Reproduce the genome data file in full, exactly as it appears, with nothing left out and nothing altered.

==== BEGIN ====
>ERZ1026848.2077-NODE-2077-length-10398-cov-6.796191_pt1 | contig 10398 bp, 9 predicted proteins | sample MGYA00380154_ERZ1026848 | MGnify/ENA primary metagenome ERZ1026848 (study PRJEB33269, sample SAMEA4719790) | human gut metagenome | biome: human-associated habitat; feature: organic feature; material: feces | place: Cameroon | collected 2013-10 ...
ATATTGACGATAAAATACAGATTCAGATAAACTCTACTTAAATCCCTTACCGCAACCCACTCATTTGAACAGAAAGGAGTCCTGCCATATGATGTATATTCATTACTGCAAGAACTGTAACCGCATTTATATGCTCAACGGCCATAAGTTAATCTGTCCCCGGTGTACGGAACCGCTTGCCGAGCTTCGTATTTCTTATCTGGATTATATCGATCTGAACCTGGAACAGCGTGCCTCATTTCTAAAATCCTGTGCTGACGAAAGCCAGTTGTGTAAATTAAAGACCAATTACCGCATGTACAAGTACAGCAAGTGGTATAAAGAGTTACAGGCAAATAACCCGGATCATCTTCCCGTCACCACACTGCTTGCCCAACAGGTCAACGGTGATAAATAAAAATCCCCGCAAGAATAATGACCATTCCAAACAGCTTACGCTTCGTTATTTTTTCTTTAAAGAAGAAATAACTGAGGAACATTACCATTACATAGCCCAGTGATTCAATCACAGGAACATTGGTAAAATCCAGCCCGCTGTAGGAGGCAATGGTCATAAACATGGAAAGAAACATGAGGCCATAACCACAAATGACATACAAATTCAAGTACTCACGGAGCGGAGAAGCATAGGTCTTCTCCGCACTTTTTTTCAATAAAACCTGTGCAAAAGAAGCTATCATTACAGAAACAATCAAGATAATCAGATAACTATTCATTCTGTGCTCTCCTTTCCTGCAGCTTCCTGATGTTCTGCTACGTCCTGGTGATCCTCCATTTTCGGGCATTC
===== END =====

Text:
>ERZ1026848.2077-NODE-2077-length-10398-cov-6.796191_pt1 | contig 10398 bp, 9 predicted proteins | sample MGYA00380154_ERZ1026848 | MGnify/ENA primary metagenome ERZ1026848 (study PRJEB33269, sample SAMEA4719790) | human gut metagenome | biome: human-associated habitat; feature: organic feature; material: feces | place: Cameroon | collected 2013-10 ...
ATATTGACGATAAAATACAGATTCAGATAAACTCTACTTAAATCCCTTACCGCAACCCACTCATTTGAACAGAAAGGAGTCCTGCCATATGATGTATATTCATTACTGCAAGAACTGTAACCGCATTTATATGCTCAACGGCCATAAGTTAATCTGTCCCCGGTGTACGGAACCGCTTGCCGAGCTTCGTATTTCTTATCTGGATTATATCGATCTGAACCTGGAACAGCGTGCCTCATTTCTAAAATCCTGTGCTGACGAAAGCCAGTTGTGTAAATTAAAGACCAATTACCGCATGTACAAGTACAGCAAGTGGTATAAAGAGTTACAGGCAAATAACCCGGATCATCTTCCCGTCACCACACTGCTTGCCCAACAGGTCAACGGTGATAAATAAAAATCCCCGCAAGAATAATGACCATTCCAAACAGCTTACGCTTCGTTATTTTTTCTTTAAAGAAGAAATAACTGAGGAACATTACCATTACATAGCCCAGTGATTCAATCACAGGAACATTGGTAAAATCCAGCCCGCTGTAGGAGGCAATGGTCATAAACATGGAAAGAAACATGAGGCCATAACCACAAATGACATACAAATTCAAGTACTCACGGAGCGGAGAAGCATAGGTCTTCTCCGCACTTTTTTTCAATAAAACCTGTGCAAAAGAAGCTATCATTACAGAAACAATCAAGATAATCAGATAACTATTCATTCTGTGCTCTCCTTTCCTGCAGCTTCCTGATGTTCTGCTACGTCCTGGTGATCCTCCATTTTCGGGCATTC